Woking model

Brentford have been having difficulties finding a location for their proposed new stadium, with the club at loggerheads with the local council. Chris Clapham looks at the poosible solutions

Griffin Park has been Brentford’s home since 1904, but with gates falling and the local council refusing to allow redevelopment, most supporters had long accepted that the club needed a new purpose-built stadium How­ever, the recently agreed deal that would take Brentford to groundshare at Woking’s King­field Stadium from the start of the 2002-03 season has caused uproar among Bees fans.

Several possible sites had been earmarked for the new stadium. Among them were Chis­wick Bus Works, which has since been redeveloped, and the Western International Market near Heathrow Air­port, which appeared too large a scheme for the club to undertake. Feltham Ar­ena, an ath­letics stadium six miles east of Griffin Park, looked to be the best hope.

The club wanted to de­velop a stadium holding 12-15,000, with the option of expanding capacity should they win promotion. Houn­slow Borough Coun­cil, how­ever, wanted a 25,000 multi-sports venue. As things stand, the club has not ap­plied for planning permission. There has also been talk of a joint venture at Feltham with neighbours Queens Park Ran­gers, but they would appear to have other things to worry about at the moment.

After he started talks with Woking in Feb­ruary this year, some supporters assumed that Brentford chairman Ron Noades was trying to bluff the council into agreeing to his ideas for the Feltham site. (Relations between Noades and Hounslow Borough Council have appeared to be hamstrung generally by a clash of personalities – an independent company now liaises with the council on the club’s behalf.) How­ever, in June it was announced that a non-returnable sum of £30,000 had been lodged with our prospective new land­lords. Many fans suspect that the arrangement will last for longer than the initially proposed two years.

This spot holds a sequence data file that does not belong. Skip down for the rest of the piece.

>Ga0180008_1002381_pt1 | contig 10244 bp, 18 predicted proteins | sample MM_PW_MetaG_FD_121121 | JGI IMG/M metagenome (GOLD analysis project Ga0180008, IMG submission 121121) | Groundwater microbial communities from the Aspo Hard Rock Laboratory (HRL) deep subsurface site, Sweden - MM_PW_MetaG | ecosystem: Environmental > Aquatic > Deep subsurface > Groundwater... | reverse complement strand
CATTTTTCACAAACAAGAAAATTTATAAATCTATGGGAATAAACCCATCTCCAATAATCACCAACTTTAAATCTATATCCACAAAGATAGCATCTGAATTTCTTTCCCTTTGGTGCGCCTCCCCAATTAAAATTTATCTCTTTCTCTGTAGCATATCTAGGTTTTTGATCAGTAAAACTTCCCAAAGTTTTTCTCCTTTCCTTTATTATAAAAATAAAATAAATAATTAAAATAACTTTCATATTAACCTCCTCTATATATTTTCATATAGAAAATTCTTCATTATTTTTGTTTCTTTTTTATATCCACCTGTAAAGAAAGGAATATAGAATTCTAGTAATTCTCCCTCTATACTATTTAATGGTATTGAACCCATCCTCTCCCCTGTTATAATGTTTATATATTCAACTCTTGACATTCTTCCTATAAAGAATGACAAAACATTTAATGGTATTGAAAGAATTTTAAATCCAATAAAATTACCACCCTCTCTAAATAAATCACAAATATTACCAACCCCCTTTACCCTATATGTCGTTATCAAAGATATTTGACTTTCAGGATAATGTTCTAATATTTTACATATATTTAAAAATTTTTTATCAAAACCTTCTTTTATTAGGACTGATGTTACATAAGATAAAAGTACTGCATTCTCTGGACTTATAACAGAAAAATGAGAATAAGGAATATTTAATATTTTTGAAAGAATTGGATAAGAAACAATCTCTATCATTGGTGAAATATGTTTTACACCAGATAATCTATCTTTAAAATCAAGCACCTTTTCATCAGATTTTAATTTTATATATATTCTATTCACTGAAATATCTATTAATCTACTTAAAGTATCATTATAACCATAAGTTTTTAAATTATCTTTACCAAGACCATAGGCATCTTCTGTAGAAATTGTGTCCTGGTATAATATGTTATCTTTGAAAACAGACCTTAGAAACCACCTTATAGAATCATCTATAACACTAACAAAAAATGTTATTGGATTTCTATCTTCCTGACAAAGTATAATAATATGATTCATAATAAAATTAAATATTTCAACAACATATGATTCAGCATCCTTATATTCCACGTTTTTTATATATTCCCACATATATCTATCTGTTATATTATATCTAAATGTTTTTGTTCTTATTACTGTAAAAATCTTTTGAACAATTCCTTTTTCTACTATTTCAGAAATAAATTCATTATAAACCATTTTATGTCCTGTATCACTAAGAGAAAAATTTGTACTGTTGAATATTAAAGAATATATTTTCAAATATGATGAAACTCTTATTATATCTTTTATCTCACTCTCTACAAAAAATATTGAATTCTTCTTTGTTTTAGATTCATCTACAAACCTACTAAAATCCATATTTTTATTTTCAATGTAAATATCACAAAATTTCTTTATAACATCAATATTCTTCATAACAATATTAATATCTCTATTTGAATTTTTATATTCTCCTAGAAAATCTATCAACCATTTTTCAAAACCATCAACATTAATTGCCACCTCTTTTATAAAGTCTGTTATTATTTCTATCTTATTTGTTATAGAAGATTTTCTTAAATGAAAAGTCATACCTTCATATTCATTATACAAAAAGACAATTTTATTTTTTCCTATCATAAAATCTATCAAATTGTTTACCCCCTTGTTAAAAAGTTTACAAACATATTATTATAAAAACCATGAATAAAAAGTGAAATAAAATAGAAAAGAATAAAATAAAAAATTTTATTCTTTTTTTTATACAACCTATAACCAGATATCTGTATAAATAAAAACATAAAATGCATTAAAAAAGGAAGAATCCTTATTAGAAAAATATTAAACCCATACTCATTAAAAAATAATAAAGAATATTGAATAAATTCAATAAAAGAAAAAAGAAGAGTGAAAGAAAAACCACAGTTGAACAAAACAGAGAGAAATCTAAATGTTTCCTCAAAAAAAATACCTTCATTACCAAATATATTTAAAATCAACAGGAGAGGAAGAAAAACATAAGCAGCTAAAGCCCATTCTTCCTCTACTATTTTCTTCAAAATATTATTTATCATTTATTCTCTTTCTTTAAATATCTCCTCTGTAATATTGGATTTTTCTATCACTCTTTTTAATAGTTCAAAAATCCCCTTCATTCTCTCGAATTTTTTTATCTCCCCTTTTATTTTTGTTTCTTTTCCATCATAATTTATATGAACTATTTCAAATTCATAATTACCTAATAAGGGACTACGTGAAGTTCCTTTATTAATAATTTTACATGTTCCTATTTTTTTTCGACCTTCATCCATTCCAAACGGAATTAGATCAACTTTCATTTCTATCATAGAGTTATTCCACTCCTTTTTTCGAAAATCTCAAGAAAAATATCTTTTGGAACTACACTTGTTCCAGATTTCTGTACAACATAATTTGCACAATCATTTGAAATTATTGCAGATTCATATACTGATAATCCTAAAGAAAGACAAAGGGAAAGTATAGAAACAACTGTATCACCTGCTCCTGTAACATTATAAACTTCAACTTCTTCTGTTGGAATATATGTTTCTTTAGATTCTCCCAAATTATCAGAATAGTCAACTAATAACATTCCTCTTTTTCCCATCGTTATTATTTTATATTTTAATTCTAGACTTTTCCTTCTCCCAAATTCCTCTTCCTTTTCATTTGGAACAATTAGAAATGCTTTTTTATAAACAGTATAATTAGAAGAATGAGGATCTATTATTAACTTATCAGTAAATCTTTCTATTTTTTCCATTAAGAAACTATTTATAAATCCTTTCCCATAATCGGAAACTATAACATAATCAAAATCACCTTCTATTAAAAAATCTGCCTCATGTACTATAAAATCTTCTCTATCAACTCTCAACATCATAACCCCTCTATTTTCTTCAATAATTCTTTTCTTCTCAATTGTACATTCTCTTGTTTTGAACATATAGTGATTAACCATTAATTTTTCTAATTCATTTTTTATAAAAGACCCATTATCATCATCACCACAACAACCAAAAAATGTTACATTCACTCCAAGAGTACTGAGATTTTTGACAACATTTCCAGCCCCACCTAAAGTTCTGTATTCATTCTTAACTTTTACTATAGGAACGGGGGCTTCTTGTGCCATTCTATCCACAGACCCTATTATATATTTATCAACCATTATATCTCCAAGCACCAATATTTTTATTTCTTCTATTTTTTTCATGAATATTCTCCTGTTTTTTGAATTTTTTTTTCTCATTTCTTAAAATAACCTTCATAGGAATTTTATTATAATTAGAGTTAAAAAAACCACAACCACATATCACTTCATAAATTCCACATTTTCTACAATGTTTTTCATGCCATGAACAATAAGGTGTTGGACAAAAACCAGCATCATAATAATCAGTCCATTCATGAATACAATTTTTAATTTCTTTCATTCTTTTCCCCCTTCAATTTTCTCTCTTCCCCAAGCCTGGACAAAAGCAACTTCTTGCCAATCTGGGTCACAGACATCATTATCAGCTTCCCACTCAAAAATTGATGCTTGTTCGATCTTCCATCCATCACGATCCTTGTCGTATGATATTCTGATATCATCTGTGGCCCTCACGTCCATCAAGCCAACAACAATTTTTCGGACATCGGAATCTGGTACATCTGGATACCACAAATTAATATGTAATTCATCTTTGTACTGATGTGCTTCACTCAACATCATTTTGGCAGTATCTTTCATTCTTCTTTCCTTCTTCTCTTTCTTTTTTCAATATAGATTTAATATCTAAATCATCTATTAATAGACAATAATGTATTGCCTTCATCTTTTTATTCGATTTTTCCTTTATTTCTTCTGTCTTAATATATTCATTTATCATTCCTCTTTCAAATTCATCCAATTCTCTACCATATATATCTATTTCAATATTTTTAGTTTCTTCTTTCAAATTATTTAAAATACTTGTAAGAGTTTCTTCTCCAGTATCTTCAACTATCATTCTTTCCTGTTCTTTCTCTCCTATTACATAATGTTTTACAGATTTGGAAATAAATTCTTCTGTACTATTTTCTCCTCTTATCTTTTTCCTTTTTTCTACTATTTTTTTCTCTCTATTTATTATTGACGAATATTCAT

Faced with the prospect of the club’s effective extinction, a “No To Woking” campaign has gathered pace and received some encouragement in the form of a statement issued by the Football League, which has raised objections to the proposal on the basis that it would involve the club moving further than 25 miles from their current base. The club’s managing director Gary Hargreaves has played down the League’s rejection, however: “This is quite normal. Further discussions need to take place with the board of the Football League.”

In the meantime, fans are concentrating their efforts on a peaceful, organised cam­paign to fight the Woking option. While the sale of Griffin Park would allow Brentford to clear their debts of around £3 million, supporters sense that a venture into Surrey would mean becoming effectively homeless, stran­ded at a 6,000 capacity non-League ground. Surveys carried out by supporters groups suggest that only 34 per cent of fans would watch the Bees at Woking.

Brentford visit the Kingfield Stadium on Friday July 20 for a pre-season friendly, where a peaceful mass demonstration is planned. There will also be a march from Hounslow Civic Centre to the ground by supporters at an early home game, along with a coffin and a tolling bell to highlight the club’s plight.

Woking have given Brentford until the end of September to finalise a groundshare agreement. While most fans don’t entertain romantic notions about redeveloping Griffin Park, the high risk strategy the club seems willing to take makes no sense to us.

From WSC 174 August 2001. What was happening this month